Restaurants in Florence have been able to keep part of their businesses open during the Covid-19 lockdowns this year, by serving customers through 17th-Century buchette del vino, or ‘wine holes’.
1. History of the buchette del vino
It was during the bubonic plague of 1630 that the buchette del vino, or ‘wine holes’, became so important for Florence. Although people did not understand how the disease was transmitted, they wanted to avoid contagion and so the wine windows, already in regular use, became particularly important. In 1634, Florentine scholar, Francesco Rondinelli, wrote a report about disease contagion and described the use of the many buchette del vino of Florence for the safe sale of wine, without direct contact between client and seller. Nowadays there are still more than 180 of them remaining throughout the Italian city and dating back from the 17th Century.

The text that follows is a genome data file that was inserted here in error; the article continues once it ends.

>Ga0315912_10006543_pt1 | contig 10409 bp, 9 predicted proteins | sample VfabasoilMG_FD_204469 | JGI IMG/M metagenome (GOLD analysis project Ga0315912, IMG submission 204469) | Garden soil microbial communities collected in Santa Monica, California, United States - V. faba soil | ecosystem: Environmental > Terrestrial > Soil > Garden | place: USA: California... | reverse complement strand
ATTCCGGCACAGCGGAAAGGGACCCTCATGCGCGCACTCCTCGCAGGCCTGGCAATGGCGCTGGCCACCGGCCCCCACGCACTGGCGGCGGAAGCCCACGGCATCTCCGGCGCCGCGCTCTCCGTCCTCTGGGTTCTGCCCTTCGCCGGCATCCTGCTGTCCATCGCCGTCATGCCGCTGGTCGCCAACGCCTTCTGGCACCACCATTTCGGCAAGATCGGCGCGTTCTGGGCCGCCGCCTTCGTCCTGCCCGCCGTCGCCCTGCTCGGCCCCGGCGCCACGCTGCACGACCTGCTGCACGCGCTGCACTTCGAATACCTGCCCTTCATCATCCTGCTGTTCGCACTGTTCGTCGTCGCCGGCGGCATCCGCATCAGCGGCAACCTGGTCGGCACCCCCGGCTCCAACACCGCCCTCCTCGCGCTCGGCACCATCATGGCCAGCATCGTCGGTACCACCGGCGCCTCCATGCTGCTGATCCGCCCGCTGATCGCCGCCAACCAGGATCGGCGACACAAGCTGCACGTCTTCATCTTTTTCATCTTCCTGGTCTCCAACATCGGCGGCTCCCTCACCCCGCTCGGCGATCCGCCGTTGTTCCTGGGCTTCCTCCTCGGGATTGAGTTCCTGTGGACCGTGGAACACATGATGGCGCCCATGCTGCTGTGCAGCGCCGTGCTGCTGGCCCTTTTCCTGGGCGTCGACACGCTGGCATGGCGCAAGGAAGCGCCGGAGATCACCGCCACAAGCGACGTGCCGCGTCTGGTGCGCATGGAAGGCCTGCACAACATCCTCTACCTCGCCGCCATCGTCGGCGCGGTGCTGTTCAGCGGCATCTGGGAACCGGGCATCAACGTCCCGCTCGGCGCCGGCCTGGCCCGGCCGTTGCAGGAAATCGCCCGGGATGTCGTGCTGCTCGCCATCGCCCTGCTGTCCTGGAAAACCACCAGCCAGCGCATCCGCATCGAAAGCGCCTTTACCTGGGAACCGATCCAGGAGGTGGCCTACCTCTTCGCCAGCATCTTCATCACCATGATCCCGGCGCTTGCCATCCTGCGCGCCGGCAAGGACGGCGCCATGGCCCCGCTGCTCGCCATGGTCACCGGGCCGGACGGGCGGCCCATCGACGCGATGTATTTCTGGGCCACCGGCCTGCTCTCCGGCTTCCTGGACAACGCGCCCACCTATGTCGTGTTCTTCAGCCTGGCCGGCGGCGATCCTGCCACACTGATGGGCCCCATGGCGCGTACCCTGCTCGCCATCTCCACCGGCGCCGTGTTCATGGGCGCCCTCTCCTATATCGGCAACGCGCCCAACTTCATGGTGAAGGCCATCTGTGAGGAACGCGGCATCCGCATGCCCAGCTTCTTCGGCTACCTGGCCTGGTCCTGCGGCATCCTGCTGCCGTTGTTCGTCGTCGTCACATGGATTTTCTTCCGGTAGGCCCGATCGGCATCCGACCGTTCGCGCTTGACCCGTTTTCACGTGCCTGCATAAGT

2. The return of the buchette del vino
During Italy’s nationwide lockdown, Vivoli ice cream parlour in Florence realised the potential of the buchette del vino to enable contactless transactions between customer and seller, and in May started to sell coffee, drinks and ice cream through their own buchette del vino. This hygienic way of providing food and drink was an immediate success and three other restaurants in Florence joined in: Babae in Via Santo Spirito, the Osteria delle Brache in Piazza Peruzzi, and Il Latini in Via dei Palchetti. With the pandemic still ongoing, the historic buchette del vino have allowed restaurants to continue serving even through lockdowns.
Before the pandemic, few locals knew of the original function of the buchette del vino, but their use during lockdown drew media attention and has consequently piqued the interest of people around the world. Many of these have come to see and admire this clever and extremely functional part of the city’s history, which has now gained a place in modern Florence.